Rudder Trimming

Jan 28, 2014 6 Comments by

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There is a certain order to trimming a plane and that can vary a little from pilot to pilot. Most pilots will concentrate on the elevator trimming first to keep the plane flying a level path. This is especially important if the plane wants to dive, then elevator trimming becomes the primary important trim for the pilot. In most cases you will be trimming the ailerons along with the elevator to keep the wings level. Once both these control surfaces are trimmed to a comfortable standard you can begin trimming out the rudder.

Now some pilots will not even bother going past the elevator/aileron trimming step, and never bother to trim the rudder at all. But it is very important to trim out the rudder for nice straight and level flight. Rudder trimming starts by performing figure eights in the sky and watching to see how the plane reacts. If you are making a left turn and the plane wants to climb during that turn you will need to add left rudder. If the plane wants to dive then you will have to add right rudder. Now when you are turning the plane to the right if the plane wants to climb you will have to add in right rudder, likewise if it tends to dive trim in left rudder. Continue flying the figure-8’s until your plane performs nice smooth turns through the right and left banking.

Keep in mind that throughout this whole process you will most likely have to add in small increments of both elevator and aileron trim. Generally when you are trimming out one control surface it will affect the others. So just take your time and realize that trimming out a plane can be an ongoing project. This can be especially true if your first flight is on somewhat of a windy day. Always take wind into consideration when trimming your plane that is not to say you shouldn’t trim out your airplane on a windy day.  But just understand that it may need some slight tweaks the next time you fly on a calm day.

Try trimming out your planes following these suggestions and I am sure that you will find your plane flying a little better. A properly trimmed out plane is always fun to fly and is always worth the time invested to get it right. Enjoy.

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John Reid

About the author

West Coast senior editor About me: I’ve been involved with RC aircraft since high school and have flown just about everything. I started my RC career with scratch-building, but now like many pilots I rely on ARFs to get me in the air. My main focus is on pylon racing, aerobats, combat and scale warbirds.

6 Responses to “Rudder Trimming”

  1. Gabriel Staples says:

    This is a great little article. Nice, concise tips. Trimming the rudder is something I need to get better at myself, so this was helpful. Thanks!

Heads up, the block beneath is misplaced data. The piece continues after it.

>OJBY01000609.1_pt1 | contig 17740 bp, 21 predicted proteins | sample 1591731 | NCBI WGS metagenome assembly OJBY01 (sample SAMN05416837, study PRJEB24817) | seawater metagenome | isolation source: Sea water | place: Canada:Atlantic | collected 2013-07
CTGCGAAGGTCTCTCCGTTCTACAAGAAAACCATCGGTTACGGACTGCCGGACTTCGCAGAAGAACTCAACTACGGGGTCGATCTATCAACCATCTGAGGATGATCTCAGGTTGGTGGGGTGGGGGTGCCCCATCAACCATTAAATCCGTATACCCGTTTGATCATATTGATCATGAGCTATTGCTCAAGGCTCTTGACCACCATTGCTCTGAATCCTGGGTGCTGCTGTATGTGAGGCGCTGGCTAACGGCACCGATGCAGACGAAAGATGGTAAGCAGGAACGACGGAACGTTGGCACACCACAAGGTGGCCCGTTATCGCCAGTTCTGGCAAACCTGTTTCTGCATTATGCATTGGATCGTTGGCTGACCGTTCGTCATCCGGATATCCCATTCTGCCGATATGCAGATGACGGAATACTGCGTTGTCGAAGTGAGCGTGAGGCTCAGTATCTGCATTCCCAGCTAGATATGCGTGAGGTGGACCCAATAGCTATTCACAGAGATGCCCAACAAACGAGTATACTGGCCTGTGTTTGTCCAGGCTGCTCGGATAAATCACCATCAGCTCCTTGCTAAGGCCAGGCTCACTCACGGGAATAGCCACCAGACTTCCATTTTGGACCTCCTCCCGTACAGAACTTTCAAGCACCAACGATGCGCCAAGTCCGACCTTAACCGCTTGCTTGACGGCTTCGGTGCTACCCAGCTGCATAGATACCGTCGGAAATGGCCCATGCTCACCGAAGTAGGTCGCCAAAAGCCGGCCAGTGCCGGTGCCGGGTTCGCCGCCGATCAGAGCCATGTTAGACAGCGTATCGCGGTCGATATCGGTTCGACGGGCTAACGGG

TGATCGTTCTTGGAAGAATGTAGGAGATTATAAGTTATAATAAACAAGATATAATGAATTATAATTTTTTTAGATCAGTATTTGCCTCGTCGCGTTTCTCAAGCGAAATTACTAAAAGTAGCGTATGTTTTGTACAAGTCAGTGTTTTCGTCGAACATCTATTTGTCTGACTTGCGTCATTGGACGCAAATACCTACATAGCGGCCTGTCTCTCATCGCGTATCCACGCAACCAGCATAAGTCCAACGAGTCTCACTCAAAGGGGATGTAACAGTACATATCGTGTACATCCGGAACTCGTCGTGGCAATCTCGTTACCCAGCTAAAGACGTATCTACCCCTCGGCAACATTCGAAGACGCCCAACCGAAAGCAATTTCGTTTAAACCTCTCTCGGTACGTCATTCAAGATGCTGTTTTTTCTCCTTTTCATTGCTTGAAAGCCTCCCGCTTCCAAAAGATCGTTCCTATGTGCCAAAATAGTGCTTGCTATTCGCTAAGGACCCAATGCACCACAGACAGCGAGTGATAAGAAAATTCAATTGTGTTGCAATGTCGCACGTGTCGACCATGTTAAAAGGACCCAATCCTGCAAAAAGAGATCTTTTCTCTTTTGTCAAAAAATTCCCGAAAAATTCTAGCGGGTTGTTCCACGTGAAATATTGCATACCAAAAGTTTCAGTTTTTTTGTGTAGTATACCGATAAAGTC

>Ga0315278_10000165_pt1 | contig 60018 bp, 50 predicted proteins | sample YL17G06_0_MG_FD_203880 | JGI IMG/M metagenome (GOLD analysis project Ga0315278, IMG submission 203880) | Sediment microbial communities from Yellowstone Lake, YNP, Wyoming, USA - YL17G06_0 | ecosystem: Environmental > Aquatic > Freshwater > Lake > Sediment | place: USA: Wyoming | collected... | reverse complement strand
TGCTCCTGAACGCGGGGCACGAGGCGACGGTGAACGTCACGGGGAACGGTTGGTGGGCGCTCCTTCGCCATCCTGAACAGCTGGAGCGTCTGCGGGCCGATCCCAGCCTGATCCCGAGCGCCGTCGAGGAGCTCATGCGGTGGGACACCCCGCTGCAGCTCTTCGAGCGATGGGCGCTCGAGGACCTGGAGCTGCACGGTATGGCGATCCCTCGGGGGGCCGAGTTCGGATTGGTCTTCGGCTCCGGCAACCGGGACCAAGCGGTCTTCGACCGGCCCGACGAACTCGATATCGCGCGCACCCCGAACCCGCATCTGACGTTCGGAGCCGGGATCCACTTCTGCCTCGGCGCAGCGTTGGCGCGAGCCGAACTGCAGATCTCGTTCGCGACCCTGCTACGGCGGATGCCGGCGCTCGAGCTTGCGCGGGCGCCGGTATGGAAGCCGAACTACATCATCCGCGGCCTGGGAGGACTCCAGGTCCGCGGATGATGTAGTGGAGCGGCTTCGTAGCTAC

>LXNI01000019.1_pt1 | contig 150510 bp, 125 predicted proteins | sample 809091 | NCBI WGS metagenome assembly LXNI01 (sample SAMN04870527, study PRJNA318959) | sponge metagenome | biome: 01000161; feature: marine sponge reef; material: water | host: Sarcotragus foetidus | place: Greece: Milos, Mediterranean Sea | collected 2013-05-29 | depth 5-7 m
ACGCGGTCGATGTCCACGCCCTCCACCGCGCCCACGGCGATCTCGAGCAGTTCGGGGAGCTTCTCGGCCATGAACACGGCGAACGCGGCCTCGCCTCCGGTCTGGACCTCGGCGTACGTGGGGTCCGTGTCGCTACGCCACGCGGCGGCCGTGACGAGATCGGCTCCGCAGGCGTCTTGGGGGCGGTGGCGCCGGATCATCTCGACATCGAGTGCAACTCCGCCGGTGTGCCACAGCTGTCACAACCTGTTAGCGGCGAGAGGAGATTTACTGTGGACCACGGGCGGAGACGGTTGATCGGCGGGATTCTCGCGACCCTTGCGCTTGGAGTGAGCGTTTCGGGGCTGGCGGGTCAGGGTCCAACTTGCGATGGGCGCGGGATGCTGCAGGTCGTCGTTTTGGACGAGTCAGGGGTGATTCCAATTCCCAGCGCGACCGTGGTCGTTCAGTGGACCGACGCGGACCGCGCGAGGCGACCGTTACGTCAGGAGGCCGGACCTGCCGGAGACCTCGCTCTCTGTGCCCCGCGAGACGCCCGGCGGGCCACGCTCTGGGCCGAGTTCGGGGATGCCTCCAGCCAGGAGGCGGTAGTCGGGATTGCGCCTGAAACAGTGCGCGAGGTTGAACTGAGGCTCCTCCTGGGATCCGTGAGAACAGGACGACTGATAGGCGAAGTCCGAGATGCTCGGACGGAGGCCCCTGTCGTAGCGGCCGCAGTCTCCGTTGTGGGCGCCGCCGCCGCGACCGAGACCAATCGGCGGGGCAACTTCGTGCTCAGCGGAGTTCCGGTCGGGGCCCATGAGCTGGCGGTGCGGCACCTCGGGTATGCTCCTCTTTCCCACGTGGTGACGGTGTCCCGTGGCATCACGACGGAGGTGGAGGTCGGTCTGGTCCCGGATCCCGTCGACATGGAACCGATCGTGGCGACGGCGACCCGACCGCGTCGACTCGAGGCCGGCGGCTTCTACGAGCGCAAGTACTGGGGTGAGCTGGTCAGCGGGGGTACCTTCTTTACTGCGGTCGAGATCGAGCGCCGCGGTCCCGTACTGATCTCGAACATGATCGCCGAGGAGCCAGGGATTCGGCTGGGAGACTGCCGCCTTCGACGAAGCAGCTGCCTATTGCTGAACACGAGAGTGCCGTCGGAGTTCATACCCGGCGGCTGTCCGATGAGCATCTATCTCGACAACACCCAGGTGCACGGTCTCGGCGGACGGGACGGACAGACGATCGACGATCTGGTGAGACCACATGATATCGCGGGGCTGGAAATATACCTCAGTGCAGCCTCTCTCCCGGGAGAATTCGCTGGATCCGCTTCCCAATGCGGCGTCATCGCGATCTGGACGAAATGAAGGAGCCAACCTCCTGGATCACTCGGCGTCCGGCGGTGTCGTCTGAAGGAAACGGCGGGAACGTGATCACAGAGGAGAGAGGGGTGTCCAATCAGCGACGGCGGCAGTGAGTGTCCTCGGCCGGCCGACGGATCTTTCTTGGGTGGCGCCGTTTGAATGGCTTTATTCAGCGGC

~Gabriel
    http://electricrcaircraftguy.blogspot.com/

  2. Bob Dible says:

    Complete waste of time reading this article. One of the reasons I stopped taking MAN was that most of the authors seem to have little to no experience. I have no interest in watching the blind lead the blind.

  3. Murray says:

    Are you talking about a fixed trim adjustment or a mix?

  4. Skyking says:

    The easiest way to trim rudder is to do a level wing loop and see if the plane works in the vertical axis of the loop. If you find the plane falling off to one side to the other, trim it out with the rudder.

  5. Wallace Tharp says:

    In full scale, (I now a lot of people don’t want to hear this), you make coordinated turns, ball in the center. I the pilot does not, the plane will not stall wings level straight ahead, or to wings level out of a stall done in a turn. If U are unfamiliar with this concept, just think of a carpenters level on the dash, instrument panel, placed level on the ground before flight. What the ball indicates is if skidding to the outside or slipping to the inside of the turn is taking place. What does this mean to R/C pilots? Planes are meant to fly most efficiently, and comfortable to the passengers, that is, not being tossed around in the cabin because of sloppy uncoordinated turns. Our day will come when we can see the ball, (turn coordinator) in our R/C planes. All U would need is a cockpit camera and a read out deviece. So, first, the plane is not flying as efficiently as possible if not coordinated in turns and, in the extreme, enough right rudder in a left turn in a Cessna 172 or Cub type airplane will cause a snap and spin if held fully in place to the opposite direction. I ruder trim my R/C planes at idle power at altitude, (three mistakes high), by applying increasing up elevator pressure slowly with no other control input until I observe a clean breaking stall. I then observe which if any wing dropped and make a slight trim correction before trying it again until I get to a clean no wing drop stall. Left wing drip, add right rudder. It may not be perfect, but it is always close and helps prevent the old (wing tip stall) on landing. I also trim for vertical line if needed in Top Hat or similar maneuvers. wallace.tharp

  6. Ray says:

    Thanks for this tip.!

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